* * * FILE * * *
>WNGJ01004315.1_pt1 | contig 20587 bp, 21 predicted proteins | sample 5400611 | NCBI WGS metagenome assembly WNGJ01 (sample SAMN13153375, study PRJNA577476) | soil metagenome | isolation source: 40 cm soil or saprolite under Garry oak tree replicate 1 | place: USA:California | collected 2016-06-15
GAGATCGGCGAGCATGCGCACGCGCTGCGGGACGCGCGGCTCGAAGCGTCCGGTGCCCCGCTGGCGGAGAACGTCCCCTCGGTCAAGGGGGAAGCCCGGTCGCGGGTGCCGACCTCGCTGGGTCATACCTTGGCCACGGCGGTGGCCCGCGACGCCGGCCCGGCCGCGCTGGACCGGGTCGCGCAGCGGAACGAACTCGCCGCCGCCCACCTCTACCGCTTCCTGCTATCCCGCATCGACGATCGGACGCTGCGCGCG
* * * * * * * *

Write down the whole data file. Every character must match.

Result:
>WNGJ01004315.1_pt1 | contig 20587 bp, 21 predicted proteins | sample 5400611 | NCBI WGS metagenome assembly WNGJ01 (sample SAMN13153375, study PRJNA577476) | soil metagenome | isolation source: 40 cm soil or saprolite under Garry oak tree replicate 1 | place: USA:California | collected 2016-06-15
GAGATCGGCGAGCATGCGCACGCGCTGCGGGACGCGCGGCTCGAAGCGTCCGGTGCCCCGCTGGCGGAGAACGTCCCCTCGGTCAAGGGGGAAGCCCGGTCGCGGGTGCCGACCTCGCTGGGTCATACCTTGGCCACGGCGGTGGCCCGCGACGCCGGCCCGGCCGCGCTGGACCGGGTCGCGCAGCGGAACGAACTCGCCGCCGCCCACCTCTACCGCTTCCTGCTATCCCGCATCGACGATCGGACGCTGCGCGCG